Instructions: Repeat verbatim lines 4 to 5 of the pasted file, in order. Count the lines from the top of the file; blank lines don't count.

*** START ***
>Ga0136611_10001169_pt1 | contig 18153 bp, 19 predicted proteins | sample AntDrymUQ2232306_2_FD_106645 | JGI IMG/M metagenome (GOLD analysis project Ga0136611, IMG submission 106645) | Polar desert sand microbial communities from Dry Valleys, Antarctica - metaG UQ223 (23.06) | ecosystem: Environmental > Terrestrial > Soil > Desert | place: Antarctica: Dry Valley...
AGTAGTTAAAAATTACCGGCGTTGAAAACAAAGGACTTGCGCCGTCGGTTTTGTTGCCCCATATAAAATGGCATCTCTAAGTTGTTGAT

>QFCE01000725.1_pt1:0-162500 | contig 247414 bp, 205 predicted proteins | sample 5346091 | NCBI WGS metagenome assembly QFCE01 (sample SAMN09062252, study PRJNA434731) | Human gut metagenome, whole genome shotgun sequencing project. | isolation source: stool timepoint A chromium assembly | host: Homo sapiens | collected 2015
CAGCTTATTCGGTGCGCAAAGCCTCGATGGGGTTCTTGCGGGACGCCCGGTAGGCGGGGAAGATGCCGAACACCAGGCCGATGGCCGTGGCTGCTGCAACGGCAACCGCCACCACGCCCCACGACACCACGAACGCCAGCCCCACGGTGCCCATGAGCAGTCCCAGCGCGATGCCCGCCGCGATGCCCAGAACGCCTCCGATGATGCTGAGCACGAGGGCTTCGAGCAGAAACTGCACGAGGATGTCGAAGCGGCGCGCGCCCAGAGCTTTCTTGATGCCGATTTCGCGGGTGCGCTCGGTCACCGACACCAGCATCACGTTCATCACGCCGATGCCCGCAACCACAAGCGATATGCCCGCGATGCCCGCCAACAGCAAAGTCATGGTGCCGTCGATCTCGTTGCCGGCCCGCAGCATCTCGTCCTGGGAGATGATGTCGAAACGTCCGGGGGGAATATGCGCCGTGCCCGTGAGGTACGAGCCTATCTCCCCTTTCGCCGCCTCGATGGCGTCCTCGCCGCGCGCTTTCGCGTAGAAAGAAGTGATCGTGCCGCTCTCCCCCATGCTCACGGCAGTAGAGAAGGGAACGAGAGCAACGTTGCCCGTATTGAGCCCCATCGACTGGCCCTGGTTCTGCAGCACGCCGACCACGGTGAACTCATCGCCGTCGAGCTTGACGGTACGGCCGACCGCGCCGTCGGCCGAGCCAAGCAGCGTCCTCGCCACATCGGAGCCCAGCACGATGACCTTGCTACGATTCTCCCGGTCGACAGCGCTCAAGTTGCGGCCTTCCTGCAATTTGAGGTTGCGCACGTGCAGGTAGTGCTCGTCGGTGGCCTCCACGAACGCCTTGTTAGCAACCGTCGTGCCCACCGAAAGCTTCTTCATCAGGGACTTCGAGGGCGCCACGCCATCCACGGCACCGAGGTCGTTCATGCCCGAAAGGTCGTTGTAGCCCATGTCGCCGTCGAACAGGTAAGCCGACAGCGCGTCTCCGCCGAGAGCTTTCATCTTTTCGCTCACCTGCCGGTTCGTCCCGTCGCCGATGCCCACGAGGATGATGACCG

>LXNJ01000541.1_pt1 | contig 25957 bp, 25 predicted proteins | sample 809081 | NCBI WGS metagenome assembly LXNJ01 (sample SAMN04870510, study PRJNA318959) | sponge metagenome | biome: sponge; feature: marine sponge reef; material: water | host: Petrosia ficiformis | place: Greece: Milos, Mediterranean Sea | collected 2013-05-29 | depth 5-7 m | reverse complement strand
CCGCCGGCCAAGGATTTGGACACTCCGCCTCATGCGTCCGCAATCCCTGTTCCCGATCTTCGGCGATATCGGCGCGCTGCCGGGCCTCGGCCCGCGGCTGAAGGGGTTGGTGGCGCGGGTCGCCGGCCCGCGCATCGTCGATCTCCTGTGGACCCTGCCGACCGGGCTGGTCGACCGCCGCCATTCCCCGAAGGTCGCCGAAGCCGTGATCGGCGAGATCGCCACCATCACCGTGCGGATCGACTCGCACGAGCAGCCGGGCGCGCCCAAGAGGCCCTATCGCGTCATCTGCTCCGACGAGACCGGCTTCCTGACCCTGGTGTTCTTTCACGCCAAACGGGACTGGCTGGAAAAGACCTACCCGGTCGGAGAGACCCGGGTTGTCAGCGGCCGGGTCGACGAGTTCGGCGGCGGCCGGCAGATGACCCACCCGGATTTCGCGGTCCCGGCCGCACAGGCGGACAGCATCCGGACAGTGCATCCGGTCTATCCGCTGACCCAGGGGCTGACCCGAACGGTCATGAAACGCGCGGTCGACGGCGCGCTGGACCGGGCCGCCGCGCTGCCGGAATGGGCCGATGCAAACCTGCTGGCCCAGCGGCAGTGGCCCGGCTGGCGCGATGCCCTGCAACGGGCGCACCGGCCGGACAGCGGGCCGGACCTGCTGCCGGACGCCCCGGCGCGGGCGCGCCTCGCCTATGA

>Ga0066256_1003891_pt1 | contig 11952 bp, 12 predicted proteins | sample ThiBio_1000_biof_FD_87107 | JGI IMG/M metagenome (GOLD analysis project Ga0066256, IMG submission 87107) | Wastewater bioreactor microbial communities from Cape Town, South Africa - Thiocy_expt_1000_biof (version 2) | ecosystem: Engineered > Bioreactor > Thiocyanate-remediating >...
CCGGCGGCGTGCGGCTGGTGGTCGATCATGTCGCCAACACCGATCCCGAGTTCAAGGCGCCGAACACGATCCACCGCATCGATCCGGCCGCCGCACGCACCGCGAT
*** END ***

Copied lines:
CAGCTTATTCGGTGCGCAAAGCCTCGATGGGGTTCTTGCGGGACGCCCGGTAGGCGGGGAAGATGCCGAACACCAGGCCGATGGCCGTGGCTGCTGCAACGGCAACCGCCACCACGCCCCACGACACCACGAACGCCAGCCCCACGGTGCCCATGAGCAGTCCCAGCGCGATGCCCGCCGCGATGCCCAGAACGCCTCCGATGATGCTGAGCACGAGGGCTTCGAGCAGAAACTGCACGAGGATGTCGAAGCGGCGCGCGCCCAGAGCTTTCTTGATGCCGATTTCGCGGGTGCGCTCGGTCACCGACACCAGCATCACGTTCATCACGCCGATGCCCGCAACCACAAGCGATATGCCCGCGATGCCCGCCAACAGCAAAGTCATGGTGCCGTCGATCTCGTTGCCGGCCCGCAGCATCTCGTCCTGGGAGATGATGTCGAAACGTCCGGGGGGAATATGCGCCGTGCCCGTGAGGTACGAGCCTATCTCCCCTTTCGCCGCCTCGATGGCGTCCTCGCCGCGCGCTTTCGCGTAGAAAGAAGTGATCGTGCCGCTCTCCCCCATGCTCACGGCAGTAGAGAAGGGAACGAGAGCAACGTTGCCCGTATTGAGCCCCATCGACTGGCCCTGGTTCTGCAGCACGCCGACCACGGTGAACTCATCGCCGTCGAGCTTGACGGTACGGCCGACCGCGCCGTCGGCCGAGCCAAGCAGCGTCCTCGCCACATCGGAGCCCAGCACGATGACCTTGCTACGATTCTCCCGGTCGACAGCGCTCAAGTTGCGGCCTTCCTGCAATTTGAGGTTGCGCACGTGCAGGTAGTGCTCGTCGGTGGCCTCCACGAACGCCTTGTTAGCAACCGTCGTGCCCACCGAAAGCTTCTTCATCAGGGACTTCGAGGGCGCCACGCCATCCACGGCACCGAGGTCGTTCATGCCCGAAAGGTCGTTGTAGCCCATGTCGCCGTCGAACAGGTAAGCCGACAGCGCGTCTCCGCCGAGAGCTTTCATCTTTTCGCTCACCTGCCGGTTCGTCCCGTCGCCGATGCCCACGAGGATGATGACCG

>LXNJ01000541.1_pt1 | contig 25957 bp, 25 predicted proteins | sample 809081 | NCBI WGS metagenome assembly LXNJ01 (sample SAMN04870510, study PRJNA318959) | sponge metagenome | biome: sponge; feature: marine sponge reef; material: water | host: Petrosia ficiformis | place: Greece: Milos, Mediterranean Sea | collected 2013-05-29 | depth 5-7 m | reverse complement strand